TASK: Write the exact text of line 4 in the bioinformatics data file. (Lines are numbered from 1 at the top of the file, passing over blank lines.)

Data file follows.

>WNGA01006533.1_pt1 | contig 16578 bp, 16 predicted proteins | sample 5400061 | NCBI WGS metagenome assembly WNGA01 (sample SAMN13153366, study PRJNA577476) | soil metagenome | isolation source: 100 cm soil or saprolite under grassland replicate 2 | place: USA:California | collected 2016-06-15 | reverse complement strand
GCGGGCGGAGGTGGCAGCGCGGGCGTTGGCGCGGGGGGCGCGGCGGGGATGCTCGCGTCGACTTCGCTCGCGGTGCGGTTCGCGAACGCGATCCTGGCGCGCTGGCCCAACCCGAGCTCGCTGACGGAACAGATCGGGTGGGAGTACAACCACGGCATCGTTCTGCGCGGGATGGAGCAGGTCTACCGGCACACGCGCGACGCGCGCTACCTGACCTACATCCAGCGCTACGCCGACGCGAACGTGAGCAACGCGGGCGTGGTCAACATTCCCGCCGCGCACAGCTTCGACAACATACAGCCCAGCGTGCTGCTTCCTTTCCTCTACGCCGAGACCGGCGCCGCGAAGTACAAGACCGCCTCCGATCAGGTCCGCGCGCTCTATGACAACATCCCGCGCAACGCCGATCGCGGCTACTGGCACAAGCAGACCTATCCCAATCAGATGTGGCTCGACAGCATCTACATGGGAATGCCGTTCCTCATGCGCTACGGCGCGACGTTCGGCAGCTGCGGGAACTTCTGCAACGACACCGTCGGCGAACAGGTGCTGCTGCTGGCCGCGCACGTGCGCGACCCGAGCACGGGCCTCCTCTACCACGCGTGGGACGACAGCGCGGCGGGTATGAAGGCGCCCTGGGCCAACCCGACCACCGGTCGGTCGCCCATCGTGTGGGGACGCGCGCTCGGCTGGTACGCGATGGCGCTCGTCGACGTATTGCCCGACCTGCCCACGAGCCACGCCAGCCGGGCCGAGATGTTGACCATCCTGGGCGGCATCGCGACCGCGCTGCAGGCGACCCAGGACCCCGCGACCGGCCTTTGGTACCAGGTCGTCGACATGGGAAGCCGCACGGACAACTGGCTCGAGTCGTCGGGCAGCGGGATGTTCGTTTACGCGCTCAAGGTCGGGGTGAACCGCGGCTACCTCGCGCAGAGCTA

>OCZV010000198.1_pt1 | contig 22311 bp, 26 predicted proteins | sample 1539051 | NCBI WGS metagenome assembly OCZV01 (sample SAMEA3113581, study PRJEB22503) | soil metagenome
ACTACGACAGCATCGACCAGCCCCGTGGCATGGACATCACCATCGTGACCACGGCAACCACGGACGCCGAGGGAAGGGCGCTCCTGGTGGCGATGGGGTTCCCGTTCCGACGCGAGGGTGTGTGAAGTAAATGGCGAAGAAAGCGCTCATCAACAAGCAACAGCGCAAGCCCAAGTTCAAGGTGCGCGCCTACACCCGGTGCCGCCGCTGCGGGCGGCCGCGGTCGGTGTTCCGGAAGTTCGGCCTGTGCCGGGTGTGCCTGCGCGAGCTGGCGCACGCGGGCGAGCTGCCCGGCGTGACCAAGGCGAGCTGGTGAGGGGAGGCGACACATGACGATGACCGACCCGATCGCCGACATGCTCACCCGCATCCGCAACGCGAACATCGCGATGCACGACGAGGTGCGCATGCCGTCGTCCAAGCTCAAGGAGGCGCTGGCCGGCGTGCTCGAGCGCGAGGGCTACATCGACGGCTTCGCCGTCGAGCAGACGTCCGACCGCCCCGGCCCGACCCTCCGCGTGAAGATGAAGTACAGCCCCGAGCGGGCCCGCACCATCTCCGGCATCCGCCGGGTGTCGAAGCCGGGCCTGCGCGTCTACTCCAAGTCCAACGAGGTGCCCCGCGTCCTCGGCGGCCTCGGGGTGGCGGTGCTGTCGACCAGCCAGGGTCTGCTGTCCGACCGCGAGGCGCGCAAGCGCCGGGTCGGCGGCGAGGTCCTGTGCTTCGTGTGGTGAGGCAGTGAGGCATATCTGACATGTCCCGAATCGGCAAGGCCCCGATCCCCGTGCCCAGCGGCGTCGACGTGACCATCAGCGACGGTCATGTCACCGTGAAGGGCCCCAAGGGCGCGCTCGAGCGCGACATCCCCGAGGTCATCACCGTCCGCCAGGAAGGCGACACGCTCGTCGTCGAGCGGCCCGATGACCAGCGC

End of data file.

ACTACGACAGCATCGACCAGCCCCGTGGCATGGACATCACCATCGTGACCACGGCAACCACGGACGCCGAGGGAAGGGCGCTCCTGGTGGCGATGGGGTTCCCGTTCCGACGCGAGGGTGTGTGAAGTAAATGGCGAAGAAAGCGCTCATCAACAAGCAACAGCGCAAGCCCAAGTTCAAGGTGCGCGCCTACACCCGGTGCCGCCGCTGCGGGCGGCCGCGGTCGGTGTTCCGGAAGTTCGGCCTGTGCCGGGTGTGCCTGCGCGAGCTGGCGCACGCGGGCGAGCTGCCCGGCGTGACCAAGGCGAGCTGGTGAGGGGAGGCGACACATGACGATGACCGACCCGATCGCCGACATGCTCACCCGCATCCGCAACGCGAACATCGCGATGCACGACGAGGTGCGCATGCCGTCGTCCAAGCTCAAGGAGGCGCTGGCCGGCGTGCTCGAGCGCGAGGGCTACATCGACGGCTTCGCCGTCGAGCAGACGTCCGACCGCCCCGGCCCGACCCTCCGCGTGAAGATGAAGTACAGCCCCGAGCGGGCCCGCACCATCTCCGGCATCCGCCGGGTGTCGAAGCCGGGCCTGCGCGTCTACTCCAAGTCCAACGAGGTGCCCCGCGTCCTCGGCGGCCTCGGGGTGGCGGTGCTGTCGACCAGCCAGGGTCTGCTGTCCGACCGCGAGGCGCGCAAGCGCCGGGTCGGCGGCGAGGTCCTGTGCTTCGTGTGGTGAGGCAGTGAGGCATATCTGACATGTCCCGAATCGGCAAGGCCCCGATCCCCGTGCCCAGCGGCGTCGACGTGACCATCAGCGACGGTCATGTCACCGTGAAGGGCCCCAAGGGCGCGCTCGAGCGCGACATCCCCGAGGTCATCACCGTCCGCCAGGAAGGCGACACGCTCGTCGTCGAGCGGCCCGATGACCAGCGC